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Creating a stellar sales force with Chris Hanley

Every office needs a sales manager – it’s the hardest job but the most rewarding.

No matter what we do in sales – as sales people, sales trainees, sales administration - sales people need a leader who's focused on the little cogs that make the big wheels move in the sales department. Listings don’t just happen; they need thousands of minutes, of hours, of effort to make them come together under the stewardship of a sales manager.

Chris Hanley from Byron Bay First National and REA’s Building an All Weather Business knows the full story of sales management. He says, “I've made every sales management mistake that you could. I know it's the hardest job in the shop. I think it’s a thankless job in some shops, because you've got a principal who has a sales manager who’s responsible for driving results. If the results aren't there, then the sales manager can often end up being blamed.”

However, Chris believes that sales management is also the greatest job and he has seen and worked with the best. He explains, “It’s the job, in my view, with the most satisfaction. It’s the job that allows someone to really test his or her character. It’s a job that allows you to do the greatest thing you can do in any business - watch and help people grow.”

When should you engage a sales manager?

Chris says, “I think if you’ve got three or four staff, you can certainly have a sales manager, and he or she will be a selling sales manager. I don't know that the size is so important. If you had a small team and a sales manager, you can teach or train them as you grow into a bigger team.”

Who best suits a sales management role?

You need someone who genuinely likes and is interested in people. Chris says, “If you’re out there and you’re a sales manager or you’re a principal and one of your staff walks up the hallway towards you, and you know that he or she has got a myriad of questions to fire at you, and you just want to close the door and bolt it, or go to the pub, then you’re in the wrong position in your company!” Chris believes, “If you're thinking about employing a sales manager, or you are a sales manager and you don’t get a real kick out of watching and helping people grow; if you really don’t get satisfaction out of watching people start with you when they’re young, earning $40,000 a year and go onto $150,000 a year and change their life; if you don’t get a satisfaction and happiness out of that, then being a sales manager is probably not for you.”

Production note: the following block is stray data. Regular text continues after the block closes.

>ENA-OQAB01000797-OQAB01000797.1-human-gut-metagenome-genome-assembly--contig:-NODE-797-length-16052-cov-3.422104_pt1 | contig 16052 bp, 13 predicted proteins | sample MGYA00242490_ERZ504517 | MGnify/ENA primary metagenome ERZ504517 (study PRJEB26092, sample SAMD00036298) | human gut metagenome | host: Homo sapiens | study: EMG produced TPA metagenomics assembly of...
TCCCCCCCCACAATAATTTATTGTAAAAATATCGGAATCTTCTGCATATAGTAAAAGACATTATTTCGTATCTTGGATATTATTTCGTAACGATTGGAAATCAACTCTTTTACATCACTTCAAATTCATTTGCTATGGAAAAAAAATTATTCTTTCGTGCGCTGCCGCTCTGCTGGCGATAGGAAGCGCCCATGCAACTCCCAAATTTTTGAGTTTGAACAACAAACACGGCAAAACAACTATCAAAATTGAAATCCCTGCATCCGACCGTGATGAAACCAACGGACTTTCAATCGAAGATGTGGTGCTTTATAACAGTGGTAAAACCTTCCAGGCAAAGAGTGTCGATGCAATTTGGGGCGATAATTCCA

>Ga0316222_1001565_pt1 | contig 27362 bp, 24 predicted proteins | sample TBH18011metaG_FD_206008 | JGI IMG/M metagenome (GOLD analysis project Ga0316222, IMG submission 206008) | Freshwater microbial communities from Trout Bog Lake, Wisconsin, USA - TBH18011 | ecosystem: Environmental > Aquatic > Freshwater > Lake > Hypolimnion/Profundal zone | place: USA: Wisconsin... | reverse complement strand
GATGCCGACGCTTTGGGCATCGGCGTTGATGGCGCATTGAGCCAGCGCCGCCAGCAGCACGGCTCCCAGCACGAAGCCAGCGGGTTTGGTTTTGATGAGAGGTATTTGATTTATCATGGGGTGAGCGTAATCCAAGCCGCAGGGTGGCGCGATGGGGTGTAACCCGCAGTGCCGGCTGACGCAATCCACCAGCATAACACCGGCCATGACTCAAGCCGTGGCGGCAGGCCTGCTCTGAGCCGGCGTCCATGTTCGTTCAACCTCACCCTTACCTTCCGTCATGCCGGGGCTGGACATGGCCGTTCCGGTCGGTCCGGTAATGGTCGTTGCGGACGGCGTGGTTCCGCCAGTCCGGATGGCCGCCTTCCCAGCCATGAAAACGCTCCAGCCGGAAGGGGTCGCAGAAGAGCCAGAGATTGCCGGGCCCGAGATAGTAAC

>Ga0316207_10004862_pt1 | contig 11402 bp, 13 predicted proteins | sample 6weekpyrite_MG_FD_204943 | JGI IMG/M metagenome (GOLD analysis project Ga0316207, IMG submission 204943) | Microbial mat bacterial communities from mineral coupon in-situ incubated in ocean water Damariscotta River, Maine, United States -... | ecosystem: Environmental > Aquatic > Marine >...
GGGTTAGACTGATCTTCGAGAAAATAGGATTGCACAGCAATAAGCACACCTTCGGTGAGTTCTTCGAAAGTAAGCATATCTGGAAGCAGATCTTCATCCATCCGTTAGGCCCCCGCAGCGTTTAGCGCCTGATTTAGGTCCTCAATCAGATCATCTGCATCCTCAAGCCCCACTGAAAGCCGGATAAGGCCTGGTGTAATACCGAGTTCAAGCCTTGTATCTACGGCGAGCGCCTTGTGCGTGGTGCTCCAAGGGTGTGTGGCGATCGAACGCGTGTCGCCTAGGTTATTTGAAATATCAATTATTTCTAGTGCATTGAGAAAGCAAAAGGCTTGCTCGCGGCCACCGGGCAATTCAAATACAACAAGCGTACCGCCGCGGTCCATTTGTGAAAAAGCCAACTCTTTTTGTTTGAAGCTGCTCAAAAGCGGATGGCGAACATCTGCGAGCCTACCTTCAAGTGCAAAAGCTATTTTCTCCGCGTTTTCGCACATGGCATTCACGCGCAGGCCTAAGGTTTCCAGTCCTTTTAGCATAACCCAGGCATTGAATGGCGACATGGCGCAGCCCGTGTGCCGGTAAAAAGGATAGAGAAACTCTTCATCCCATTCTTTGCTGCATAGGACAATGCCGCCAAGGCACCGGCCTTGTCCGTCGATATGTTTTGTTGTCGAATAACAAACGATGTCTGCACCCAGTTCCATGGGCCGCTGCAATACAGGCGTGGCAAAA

Coaching not managing is the key

The greatest sales managers in any industry are coaches. Chris explains, “Coaches don’t take the field. The greatest coaches don’t list and sell - they often list and do a bit of selling, but again, there's no definitive answer because it depends on the stage of the business. Sales managers know when to come in, when they get involved in a deal, when they are needed. They know the touch points.” He continues, “Coaches love questions. Coaches love challenges. Sir Alex Ferguson who coached Manchester United for 27 years never gave a position to anyone who wasn’t a sore loser. When I first saw that, I thought, ‘Wow. That describes half the real estate team that I have met during all my years’. When I thought about it, it’s actually true. Sore losers are people who don’t like losing, and all great sales people don’t like losing. If you want to be a great sales manager, you got to study coaching, not management. The way to make management easier is to coach people to be better, not to manage them to be better. Coaching is about improving the skills. It’s about listening to the staff. Managing to me is still a word that’s more about bossing them around. For me, all the great sales managers, and all the great people who build big sales teams, are great coaches rather than dictatorial managers.”

Self-motivation is important

A sales manager must be self-motivated. Chris says, “You won't hear ‘thankyou’. Being a sales manager is lonely and thankless, but you don’t do it for that reason.” Further, there will be no cavalry. Chris warns, “No one is going to come and save you. At the end of the day, at the end of the month, the only thing that matters for sales managers is the results, and sometimes you've got to play ugly. By playing ugly, you’ve just got to focus on things, and we just had five and six years of it, where the results, the listings, and the sales are the most important things, and you’ve got to do whatever it takes.”

Follow the four-letter plan

Chris believes the four-letter plan will get you through. He explains, “P-L-A-N: Prospect, List, Adjust, and Negotiate. If your day doesn't involve training or coaching or focusing on prospecting or listing or adjusting or negotiating – if it doesn't involve those four things, then you're not doing the right thing and you're not focused on the dollar productive activities.” He continues, “A sales person should only be doing these four things. He or she shouldn't be putting in a sign, or taking photos, or writing ads generally, or floor plans, or the myriad of other things that sales people do.” Get specialists in to do all the other things. Chris says, “We have specialists – really, really fantastic admin people who do the marketing, who do the work with the lawyers, who do financial management, who look after the settlements. All of these people do specialist jobs, and then we have two photographers that work for our business, and then we have the people who do designs, and we have the people who make our floor plans and so on.”

Sales people must focus on what they are good at – SALES. Every office needs a sales manager.


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